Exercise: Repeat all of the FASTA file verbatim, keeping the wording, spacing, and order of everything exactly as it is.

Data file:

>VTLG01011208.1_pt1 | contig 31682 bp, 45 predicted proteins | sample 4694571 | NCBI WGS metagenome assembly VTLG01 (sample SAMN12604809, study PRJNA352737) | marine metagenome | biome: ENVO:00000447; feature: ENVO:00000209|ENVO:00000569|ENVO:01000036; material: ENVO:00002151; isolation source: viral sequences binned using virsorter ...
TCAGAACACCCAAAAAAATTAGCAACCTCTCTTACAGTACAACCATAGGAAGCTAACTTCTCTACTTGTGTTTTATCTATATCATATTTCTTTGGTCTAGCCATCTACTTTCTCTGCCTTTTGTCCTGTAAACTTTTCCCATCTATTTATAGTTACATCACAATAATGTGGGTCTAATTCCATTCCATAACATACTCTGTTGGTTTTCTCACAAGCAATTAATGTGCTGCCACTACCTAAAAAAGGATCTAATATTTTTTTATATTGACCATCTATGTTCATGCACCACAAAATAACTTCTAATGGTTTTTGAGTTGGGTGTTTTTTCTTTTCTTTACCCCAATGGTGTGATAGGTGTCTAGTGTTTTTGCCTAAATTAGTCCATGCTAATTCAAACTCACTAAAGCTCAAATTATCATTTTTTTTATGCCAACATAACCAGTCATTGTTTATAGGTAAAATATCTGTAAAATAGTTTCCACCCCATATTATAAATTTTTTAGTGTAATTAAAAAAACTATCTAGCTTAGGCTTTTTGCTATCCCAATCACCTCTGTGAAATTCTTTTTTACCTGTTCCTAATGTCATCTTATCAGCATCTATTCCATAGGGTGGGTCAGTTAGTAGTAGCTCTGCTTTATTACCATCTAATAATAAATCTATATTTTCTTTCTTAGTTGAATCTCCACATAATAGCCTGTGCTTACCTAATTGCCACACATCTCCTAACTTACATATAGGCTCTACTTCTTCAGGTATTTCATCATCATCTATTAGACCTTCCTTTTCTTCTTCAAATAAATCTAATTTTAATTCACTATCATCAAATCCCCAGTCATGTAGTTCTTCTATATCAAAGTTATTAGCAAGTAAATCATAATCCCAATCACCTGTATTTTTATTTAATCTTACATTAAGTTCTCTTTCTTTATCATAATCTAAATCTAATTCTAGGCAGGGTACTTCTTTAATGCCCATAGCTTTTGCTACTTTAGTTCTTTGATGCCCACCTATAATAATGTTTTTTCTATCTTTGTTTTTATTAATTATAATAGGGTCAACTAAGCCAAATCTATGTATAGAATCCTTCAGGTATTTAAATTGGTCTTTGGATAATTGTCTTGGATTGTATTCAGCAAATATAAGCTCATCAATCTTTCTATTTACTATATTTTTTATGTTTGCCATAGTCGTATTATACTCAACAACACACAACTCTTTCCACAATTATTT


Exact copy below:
>VTLG01011208.1_pt1 | contig 31682 bp, 45 predicted proteins | sample 4694571 | NCBI WGS metagenome assembly VTLG01 (sample SAMN12604809, study PRJNA352737) | marine metagenome | biome: ENVO:00000447; feature: ENVO:00000209|ENVO:00000569|ENVO:01000036; material: ENVO:00002151; isolation source: viral sequences binned using virsorter ...
TCAGAACACCCAAAAAAATTAGCAACCTCTCTTACAGTACAACCATAGGAAGCTAACTTCTCTACTTGTGTTTTATCTATATCATATTTCTTTGGTCTAGCCATCTACTTTCTCTGCCTTTTGTCCTGTAAACTTTTCCCATCTATTTATAGTTACATCACAATAATGTGGGTCTAATTCCATTCCATAACATACTCTGTTGGTTTTCTCACAAGCAATTAATGTGCTGCCACTACCTAAAAAAGGATCTAATATTTTTTTATATTGACCATCTATGTTCATGCACCACAAAATAACTTCTAATGGTTTTTGAGTTGGGTGTTTTTTCTTTTCTTTACCCCAATGGTGTGATAGGTGTCTAGTGTTTTTGCCTAAATTAGTCCATGCTAATTCAAACTCACTAAAGCTCAAATTATCATTTTTTTTATGCCAACATAACCAGTCATTGTTTATAGGTAAAATATCTGTAAAATAGTTTCCACCCCATATTATAAATTTTTTAGTGTAATTAAAAAAACTATCTAGCTTAGGCTTTTTGCTATCCCAATCACCTCTGTGAAATTCTTTTTTACCTGTTCCTAATGTCATCTTATCAGCATCTATTCCATAGGGTGGGTCAGTTAGTAGTAGCTCTGCTTTATTACCATCTAATAATAAATCTATATTTTCTTTCTTAGTTGAATCTCCACATAATAGCCTGTGCTTACCTAATTGCCACACATCTCCTAACTTACATATAGGCTCTACTTCTTCAGGTATTTCATCATCATCTATTAGACCTTCCTTTTCTTCTTCAAATAAATCTAATTTTAATTCACTATCATCAAATCCCCAGTCATGTAGTTCTTCTATATCAAAGTTATTAGCAAGTAAATCATAATCCCAATCACCTGTATTTTTATTTAATCTTACATTAAGTTCTCTTTCTTTATCATAATCTAAATCTAATTCTAGGCAGGGTACTTCTTTAATGCCCATAGCTTTTGCTACTTTAGTTCTTTGATGCCCACCTATAATAATGTTTTTTCTATCTTTGTTTTTATTAATTATAATAGGGTCAACTAAGCCAAATCTATGTATAGAATCCTTCAGGTATTTAAATTGGTCTTTGGATAATTGTCTTGGATTGTATTCAGCAAATATAAGCTCATCAATCTTTCTATTTACTATATTTTTTATGTTTGCCATAGTCGTATTATACTCAACAACACACAACTCTTTCCACAATTATTT